Computing school celebrates first summer exchange
Posted on August 28, 2013
A group of computing students from Grand Valley and a university in Switzerland studied at each other’s campuses this summer during a four-week exchange program.
From June 30-July 14, several students from Grand Valley’s School of Computing and Information Systems (CIS) studied at Zürcher Hochschule für Angewandte Wissenschaften (ZHAW), or Zurich University of Applied Sciences, and 10 students from ZHAW studied at Grand Valley.
“The students went through a course on each campus that normally takes 15 weeks, so it was quite intensive,” said Paul Leidig, director of CIS. This is the first international summer exchange for the school that is part of the Seymour and Esther Padnos College of Engineering and Computing.
Leidig said each university specializes in a trending area of computing, which is how the partnership began. “Our students studied cloud computing at ZHAW and the group from Switzerland studied one of our specialties, mobile application development,” he said. “It is a great fit for both of us.”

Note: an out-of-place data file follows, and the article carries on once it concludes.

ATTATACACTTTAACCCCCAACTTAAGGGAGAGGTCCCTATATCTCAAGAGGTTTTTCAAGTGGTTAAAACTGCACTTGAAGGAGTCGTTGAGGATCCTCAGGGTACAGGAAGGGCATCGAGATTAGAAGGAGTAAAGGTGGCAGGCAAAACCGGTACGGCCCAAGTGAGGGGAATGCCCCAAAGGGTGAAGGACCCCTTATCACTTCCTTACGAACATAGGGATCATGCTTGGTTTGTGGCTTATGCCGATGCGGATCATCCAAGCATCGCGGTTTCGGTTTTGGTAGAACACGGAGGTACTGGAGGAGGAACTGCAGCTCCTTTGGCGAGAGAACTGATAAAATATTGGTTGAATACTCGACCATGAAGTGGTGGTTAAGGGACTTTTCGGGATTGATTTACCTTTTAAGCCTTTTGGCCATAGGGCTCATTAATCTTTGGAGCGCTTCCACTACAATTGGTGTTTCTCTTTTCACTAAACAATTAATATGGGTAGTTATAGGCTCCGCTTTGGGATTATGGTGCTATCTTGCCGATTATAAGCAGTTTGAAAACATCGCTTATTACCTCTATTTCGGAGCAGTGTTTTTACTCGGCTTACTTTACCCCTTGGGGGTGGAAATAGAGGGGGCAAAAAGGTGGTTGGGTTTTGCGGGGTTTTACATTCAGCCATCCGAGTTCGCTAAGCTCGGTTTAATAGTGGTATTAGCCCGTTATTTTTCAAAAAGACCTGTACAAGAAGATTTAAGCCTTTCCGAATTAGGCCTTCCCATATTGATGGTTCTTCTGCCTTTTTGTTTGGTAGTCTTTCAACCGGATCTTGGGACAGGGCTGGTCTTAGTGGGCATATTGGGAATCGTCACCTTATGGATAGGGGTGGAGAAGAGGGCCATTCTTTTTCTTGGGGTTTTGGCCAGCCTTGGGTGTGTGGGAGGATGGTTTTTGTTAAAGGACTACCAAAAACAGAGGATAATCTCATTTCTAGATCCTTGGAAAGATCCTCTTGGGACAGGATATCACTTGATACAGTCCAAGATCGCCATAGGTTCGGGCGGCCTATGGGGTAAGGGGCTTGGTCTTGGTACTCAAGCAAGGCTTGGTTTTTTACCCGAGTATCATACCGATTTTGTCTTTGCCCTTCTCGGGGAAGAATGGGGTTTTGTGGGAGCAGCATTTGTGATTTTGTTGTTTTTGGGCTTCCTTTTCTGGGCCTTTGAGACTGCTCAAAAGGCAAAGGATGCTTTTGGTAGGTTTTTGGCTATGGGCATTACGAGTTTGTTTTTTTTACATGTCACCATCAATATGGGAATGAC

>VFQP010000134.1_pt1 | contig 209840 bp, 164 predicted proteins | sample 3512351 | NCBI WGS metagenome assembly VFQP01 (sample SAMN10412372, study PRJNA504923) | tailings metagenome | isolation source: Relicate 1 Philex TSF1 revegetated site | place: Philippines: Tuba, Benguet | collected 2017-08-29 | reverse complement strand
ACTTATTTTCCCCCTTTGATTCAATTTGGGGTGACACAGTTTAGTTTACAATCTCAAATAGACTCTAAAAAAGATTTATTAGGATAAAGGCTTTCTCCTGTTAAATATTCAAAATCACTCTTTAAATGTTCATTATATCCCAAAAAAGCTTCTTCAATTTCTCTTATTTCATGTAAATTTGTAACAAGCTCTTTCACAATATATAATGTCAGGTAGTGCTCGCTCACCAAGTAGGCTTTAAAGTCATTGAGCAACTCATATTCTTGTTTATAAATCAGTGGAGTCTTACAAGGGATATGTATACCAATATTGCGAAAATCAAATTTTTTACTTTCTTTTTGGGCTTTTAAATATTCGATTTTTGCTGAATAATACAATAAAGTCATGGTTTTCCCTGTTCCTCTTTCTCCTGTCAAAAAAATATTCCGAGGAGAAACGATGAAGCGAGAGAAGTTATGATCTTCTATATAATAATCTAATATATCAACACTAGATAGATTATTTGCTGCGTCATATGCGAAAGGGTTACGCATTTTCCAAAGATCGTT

In Switzerland, Grand Valley students found time to sightsee and enjoy the country’s culture. They hiked through the Alps and visited former military bunkers that now serve as secure cloud-based data centers. “At ZHAW, our students even got to study in the same engineering building Einstein first taught in,” Leidig said.
While in Michigan, ZHAW students traveled along the coast of Lake Michigan, and visited the Sleeping Bear Dunes, Mackinac Island and Chicago.
Roland Heusser, from the northern Swiss town Eschlikon, is studying computer science with a focus on application development at Grand Valley through the fall semester. He participated in the summer exchange program and said Grand Valley’s campus is considerably different from ZHAW’s campus.
“My first impression was that everything is located in one place, the stadium, the rec center, the library,” he said. “In Winterthur — the ZHAW campus where I study — our campus is spread across the city.”
Leidig said he hopes the exchange program will take place annually for computing majors. “It’s a great opportunity for our students to study in a global environment and learn about the latest, global computing topics,” he said.
Grand Valley’s School of Engineering is also a partner with ZHAW and encompasses faculty and staff exchanges. Two professors from ZHAW have completed sabbaticals at Grand Valley and biomedical engineering professor Samhita Rhodes will spend a sabbatical semester at the university.